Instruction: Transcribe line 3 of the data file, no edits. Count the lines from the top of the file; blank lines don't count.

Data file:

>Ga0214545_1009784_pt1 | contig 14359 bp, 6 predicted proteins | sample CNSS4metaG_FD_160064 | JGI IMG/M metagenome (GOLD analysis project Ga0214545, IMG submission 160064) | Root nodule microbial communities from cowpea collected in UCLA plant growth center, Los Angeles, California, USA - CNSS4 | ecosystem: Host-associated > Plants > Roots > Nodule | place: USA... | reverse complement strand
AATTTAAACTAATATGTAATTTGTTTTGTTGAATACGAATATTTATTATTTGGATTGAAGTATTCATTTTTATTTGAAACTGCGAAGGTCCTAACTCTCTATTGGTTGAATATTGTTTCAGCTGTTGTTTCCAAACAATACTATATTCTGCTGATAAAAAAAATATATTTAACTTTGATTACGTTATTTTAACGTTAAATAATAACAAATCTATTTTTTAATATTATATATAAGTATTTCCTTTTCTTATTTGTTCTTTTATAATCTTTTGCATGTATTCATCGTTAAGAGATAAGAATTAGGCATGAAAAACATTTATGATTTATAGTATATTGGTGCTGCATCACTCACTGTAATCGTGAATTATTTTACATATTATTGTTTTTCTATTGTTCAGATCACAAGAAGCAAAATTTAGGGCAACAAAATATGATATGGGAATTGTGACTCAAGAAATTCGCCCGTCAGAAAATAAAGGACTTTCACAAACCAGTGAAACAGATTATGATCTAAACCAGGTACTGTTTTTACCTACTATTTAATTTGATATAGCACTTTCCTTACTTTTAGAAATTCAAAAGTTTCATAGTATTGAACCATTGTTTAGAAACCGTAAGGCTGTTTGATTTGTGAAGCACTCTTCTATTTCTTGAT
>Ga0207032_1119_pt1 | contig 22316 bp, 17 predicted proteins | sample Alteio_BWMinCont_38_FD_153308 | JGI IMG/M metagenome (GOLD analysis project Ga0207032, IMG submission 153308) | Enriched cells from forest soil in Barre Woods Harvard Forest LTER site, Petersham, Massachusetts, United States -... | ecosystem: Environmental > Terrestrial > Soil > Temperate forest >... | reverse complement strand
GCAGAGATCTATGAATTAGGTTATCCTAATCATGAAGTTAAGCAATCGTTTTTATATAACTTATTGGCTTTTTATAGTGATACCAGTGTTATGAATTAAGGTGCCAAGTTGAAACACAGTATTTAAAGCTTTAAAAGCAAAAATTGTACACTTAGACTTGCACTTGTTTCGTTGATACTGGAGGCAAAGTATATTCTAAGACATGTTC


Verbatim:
>Ga0207032_1119_pt1 | contig 22316 bp, 17 predicted proteins | sample Alteio_BWMinCont_38_FD_153308 | JGI IMG/M metagenome (GOLD analysis project Ga0207032, IMG submission 153308) | Enriched cells from forest soil in Barre Woods Harvard Forest LTER site, Petersham, Massachusetts, United States -... | ecosystem: Environmental > Terrestrial > Soil > Temperate forest >... | reverse complement strand